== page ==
Coriolis Effect – Definition

Coriolis Effect

A force per unit mass that arises solely from the earth’s rotation, acting as a deflecting force. It is dependent on the latitude and the speed of the moving object. In the Northern Hemisphere, air is deflected to the right of its path, while in the Southern Hemisphere, air is deflected to the left of its path. It is greatest at the poles, North and South, and almost nonexistent at the equator.


The spinning of a body, such as the earth, about its axis.


The location north or south in reference to the equator, which is designated at zero (0) degrees. Parallel lines that circle the globe both north and south of the equator. The poles are at 90° North and South latitude.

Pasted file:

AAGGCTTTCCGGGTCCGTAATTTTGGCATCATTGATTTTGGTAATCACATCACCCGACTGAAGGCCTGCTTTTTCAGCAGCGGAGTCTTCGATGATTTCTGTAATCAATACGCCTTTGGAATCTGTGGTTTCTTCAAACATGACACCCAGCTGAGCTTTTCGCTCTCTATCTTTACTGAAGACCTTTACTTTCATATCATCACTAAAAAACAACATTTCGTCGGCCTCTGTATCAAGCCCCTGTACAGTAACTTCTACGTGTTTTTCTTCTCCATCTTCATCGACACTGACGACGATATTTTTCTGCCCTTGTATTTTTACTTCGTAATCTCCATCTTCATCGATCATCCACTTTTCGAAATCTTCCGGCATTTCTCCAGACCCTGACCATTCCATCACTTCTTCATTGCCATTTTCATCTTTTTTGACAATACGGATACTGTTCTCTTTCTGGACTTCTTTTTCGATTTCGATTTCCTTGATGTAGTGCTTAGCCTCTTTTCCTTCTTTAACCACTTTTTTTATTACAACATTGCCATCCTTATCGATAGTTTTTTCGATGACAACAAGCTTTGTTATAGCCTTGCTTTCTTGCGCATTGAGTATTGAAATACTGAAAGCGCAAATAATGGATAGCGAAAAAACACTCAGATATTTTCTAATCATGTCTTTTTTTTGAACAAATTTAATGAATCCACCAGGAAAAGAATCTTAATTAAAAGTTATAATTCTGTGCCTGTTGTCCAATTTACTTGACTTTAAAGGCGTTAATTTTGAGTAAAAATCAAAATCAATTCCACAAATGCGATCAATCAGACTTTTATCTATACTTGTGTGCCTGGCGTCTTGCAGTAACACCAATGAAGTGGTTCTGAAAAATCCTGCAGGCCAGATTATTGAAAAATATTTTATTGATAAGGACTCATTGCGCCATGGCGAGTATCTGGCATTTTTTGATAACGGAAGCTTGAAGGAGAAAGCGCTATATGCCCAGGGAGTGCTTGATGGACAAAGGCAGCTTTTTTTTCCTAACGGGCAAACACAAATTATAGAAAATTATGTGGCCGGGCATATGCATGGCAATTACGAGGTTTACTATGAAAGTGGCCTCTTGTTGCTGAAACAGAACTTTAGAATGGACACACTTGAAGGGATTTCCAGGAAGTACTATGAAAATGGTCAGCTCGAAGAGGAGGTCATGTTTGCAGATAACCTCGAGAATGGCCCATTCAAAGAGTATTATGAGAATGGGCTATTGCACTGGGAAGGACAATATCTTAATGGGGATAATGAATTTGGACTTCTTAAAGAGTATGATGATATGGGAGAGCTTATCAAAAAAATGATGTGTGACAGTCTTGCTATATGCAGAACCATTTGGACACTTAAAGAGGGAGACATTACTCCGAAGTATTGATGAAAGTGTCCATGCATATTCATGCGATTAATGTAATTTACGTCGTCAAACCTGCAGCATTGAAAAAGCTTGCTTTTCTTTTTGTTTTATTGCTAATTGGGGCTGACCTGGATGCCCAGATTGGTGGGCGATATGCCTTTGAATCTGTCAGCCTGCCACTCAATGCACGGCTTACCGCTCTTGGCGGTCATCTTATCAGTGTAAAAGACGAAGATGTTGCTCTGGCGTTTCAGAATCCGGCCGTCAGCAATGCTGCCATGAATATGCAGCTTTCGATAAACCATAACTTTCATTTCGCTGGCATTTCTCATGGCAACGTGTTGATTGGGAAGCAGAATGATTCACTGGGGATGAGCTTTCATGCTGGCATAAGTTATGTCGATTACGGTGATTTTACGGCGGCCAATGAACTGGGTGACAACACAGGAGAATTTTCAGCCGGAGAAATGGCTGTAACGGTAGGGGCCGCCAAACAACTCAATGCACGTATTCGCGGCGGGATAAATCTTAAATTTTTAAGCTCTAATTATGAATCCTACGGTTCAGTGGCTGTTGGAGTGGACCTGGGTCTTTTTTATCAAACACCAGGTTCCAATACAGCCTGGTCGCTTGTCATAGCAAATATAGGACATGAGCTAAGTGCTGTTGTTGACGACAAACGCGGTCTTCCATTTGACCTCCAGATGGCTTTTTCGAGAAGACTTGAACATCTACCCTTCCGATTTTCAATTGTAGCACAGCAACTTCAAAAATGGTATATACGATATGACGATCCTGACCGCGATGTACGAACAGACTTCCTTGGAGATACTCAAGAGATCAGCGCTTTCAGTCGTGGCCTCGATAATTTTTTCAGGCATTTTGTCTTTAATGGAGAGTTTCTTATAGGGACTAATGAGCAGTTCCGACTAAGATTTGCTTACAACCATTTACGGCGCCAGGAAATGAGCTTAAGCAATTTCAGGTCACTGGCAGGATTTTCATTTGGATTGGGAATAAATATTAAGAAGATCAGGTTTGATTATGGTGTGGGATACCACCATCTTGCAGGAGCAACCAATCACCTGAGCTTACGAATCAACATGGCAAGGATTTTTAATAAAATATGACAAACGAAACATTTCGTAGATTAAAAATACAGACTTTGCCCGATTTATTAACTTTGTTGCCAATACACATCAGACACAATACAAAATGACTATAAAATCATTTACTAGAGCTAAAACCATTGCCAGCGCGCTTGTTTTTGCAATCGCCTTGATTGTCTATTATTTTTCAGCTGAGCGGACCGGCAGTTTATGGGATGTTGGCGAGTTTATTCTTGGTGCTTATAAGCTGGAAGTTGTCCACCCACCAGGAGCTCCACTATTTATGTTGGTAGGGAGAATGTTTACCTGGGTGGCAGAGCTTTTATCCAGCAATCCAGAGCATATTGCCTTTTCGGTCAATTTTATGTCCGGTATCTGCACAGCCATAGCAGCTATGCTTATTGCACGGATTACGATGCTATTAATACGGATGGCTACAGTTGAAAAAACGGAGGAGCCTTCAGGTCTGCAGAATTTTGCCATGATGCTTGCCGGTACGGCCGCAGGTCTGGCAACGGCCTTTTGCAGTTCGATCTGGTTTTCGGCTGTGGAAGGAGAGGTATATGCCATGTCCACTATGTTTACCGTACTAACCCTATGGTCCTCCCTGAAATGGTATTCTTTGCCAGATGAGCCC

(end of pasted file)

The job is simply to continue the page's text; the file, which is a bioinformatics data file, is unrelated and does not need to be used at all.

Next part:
This is considered the mixture of gases that make up the earth’s atmosphere. The principal gases that compose dry air are Nitrogen (N2) at 78.09%, Oxygen (O2) at 20.946%, Argon (A) at 0.93%, and Carbon Dioxide (CO2) at 0.033%. One of the most important constituents of air and most important gases in meteorology is water vapor (H2O).

Poles / Polar

The poles are the geographic point at 90 degrees latitude North and South on the earth’s surface. They are equal distance from the equator. The polar region is considered to be that area between 60° and 90° latitude, both North and South.


The geographic circle at 0 degrees latitude on the earth’s surface. It is equal distance from the North and South Poles and divides the Northern Hemisphere from the Southern.